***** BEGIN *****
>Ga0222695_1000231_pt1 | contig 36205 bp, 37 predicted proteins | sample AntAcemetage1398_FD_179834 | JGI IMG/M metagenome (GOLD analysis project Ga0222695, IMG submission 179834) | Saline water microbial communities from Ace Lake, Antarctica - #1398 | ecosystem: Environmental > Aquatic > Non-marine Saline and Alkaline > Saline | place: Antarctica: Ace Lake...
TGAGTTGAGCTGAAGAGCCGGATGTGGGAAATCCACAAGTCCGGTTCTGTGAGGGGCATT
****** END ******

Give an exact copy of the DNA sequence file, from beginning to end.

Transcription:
>Ga0222695_1000231_pt1 | contig 36205 bp, 37 predicted proteins | sample AntAcemetage1398_FD_179834 | JGI IMG/M metagenome (GOLD analysis project Ga0222695, IMG submission 179834) | Saline water microbial communities from Ace Lake, Antarctica - #1398 | ecosystem: Environmental > Aquatic > Non-marine Saline and Alkaline > Saline | place: Antarctica: Ace Lake...
TGAGTTGAGCTGAAGAGCCGGATGTGGGAAATCCACAAGTCCGGTTCTGTGAGGGGCATT